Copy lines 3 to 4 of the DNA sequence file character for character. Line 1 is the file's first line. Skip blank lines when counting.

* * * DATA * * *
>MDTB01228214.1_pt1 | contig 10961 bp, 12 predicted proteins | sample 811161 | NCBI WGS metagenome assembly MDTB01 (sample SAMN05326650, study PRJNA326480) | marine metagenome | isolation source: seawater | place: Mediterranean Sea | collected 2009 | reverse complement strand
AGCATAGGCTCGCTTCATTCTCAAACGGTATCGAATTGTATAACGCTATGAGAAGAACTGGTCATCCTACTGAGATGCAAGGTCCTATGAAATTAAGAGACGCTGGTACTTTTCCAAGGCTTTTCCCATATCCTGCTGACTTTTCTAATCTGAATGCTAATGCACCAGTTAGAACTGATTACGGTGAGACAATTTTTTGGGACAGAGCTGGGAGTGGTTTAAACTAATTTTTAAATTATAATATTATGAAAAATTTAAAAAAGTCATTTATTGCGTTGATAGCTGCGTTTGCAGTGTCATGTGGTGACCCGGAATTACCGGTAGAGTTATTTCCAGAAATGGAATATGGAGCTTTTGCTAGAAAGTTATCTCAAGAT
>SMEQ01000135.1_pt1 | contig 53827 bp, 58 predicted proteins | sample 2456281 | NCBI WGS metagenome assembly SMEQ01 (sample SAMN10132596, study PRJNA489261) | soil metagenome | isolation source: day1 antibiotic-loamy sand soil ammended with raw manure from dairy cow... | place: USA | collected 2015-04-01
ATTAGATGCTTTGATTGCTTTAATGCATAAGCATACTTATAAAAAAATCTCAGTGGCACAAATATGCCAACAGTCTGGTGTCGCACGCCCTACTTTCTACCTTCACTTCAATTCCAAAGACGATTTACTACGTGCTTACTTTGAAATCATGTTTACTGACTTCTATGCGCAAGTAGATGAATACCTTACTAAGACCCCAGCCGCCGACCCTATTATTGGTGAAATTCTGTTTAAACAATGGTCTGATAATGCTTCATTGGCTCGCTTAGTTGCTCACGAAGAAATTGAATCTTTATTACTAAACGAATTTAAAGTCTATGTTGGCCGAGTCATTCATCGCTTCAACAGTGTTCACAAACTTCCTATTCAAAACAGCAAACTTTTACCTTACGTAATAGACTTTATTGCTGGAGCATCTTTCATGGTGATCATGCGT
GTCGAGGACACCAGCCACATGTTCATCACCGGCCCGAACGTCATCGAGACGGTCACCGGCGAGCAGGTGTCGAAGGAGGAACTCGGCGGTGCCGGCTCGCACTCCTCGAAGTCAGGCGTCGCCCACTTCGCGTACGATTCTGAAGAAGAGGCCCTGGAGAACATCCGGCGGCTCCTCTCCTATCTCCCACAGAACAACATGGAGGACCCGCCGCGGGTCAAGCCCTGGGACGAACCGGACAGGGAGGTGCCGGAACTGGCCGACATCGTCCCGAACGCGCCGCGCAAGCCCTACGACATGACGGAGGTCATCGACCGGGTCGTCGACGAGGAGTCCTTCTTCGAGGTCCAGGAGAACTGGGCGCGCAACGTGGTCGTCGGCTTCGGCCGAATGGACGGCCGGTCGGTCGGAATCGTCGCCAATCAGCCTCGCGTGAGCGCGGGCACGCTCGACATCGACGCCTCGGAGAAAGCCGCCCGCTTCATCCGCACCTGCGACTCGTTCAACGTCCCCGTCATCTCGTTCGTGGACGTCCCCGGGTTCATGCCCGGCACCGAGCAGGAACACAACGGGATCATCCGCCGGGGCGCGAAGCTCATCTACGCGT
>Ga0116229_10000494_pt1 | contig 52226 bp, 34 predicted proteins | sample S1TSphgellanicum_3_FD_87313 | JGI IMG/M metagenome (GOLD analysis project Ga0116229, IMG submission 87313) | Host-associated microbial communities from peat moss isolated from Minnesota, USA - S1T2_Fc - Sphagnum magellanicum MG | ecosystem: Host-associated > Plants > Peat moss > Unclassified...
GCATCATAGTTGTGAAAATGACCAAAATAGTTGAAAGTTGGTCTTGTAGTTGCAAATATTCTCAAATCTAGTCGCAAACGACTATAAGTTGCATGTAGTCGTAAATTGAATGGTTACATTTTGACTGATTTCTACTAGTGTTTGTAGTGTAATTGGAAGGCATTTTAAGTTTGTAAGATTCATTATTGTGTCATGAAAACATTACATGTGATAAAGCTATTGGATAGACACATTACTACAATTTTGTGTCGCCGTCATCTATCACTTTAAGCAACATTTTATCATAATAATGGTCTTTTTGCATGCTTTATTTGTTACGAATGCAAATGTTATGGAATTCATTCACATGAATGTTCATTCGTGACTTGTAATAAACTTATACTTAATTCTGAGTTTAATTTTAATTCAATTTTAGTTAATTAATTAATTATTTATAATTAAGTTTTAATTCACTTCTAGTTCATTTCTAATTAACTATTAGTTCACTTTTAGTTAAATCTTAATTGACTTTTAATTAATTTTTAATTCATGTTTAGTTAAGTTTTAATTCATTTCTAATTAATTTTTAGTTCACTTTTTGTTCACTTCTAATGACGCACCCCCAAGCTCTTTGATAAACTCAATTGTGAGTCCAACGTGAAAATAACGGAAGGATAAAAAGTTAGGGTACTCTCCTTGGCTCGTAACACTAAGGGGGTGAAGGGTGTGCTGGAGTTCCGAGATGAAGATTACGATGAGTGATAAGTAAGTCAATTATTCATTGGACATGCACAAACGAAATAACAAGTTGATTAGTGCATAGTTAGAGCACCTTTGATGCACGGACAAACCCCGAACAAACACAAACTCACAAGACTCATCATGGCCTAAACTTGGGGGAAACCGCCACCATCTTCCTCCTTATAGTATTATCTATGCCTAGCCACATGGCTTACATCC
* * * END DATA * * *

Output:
>SMEQ01000135.1_pt1 | contig 53827 bp, 58 predicted proteins | sample 2456281 | NCBI WGS metagenome assembly SMEQ01 (sample SAMN10132596, study PRJNA489261) | soil metagenome | isolation source: day1 antibiotic-loamy sand soil ammended with raw manure from dairy cow... | place: USA | collected 2015-04-01
ATTAGATGCTTTGATTGCTTTAATGCATAAGCATACTTATAAAAAAATCTCAGTGGCACAAATATGCCAACAGTCTGGTGTCGCACGCCCTACTTTCTACCTTCACTTCAATTCCAAAGACGATTTACTACGTGCTTACTTTGAAATCATGTTTACTGACTTCTATGCGCAAGTAGATGAATACCTTACTAAGACCCCAGCCGCCGACCCTATTATTGGTGAAATTCTGTTTAAACAATGGTCTGATAATGCTTCATTGGCTCGCTTAGTTGCTCACGAAGAAATTGAATCTTTATTACTAAACGAATTTAAAGTCTATGTTGGCCGAGTCATTCATCGCTTCAACAGTGTTCACAAACTTCCTATTCAAAACAGCAAACTTTTACCTTACGTAATAGACTTTATTGCTGGAGCATCTTTCATGGTGATCATGCGT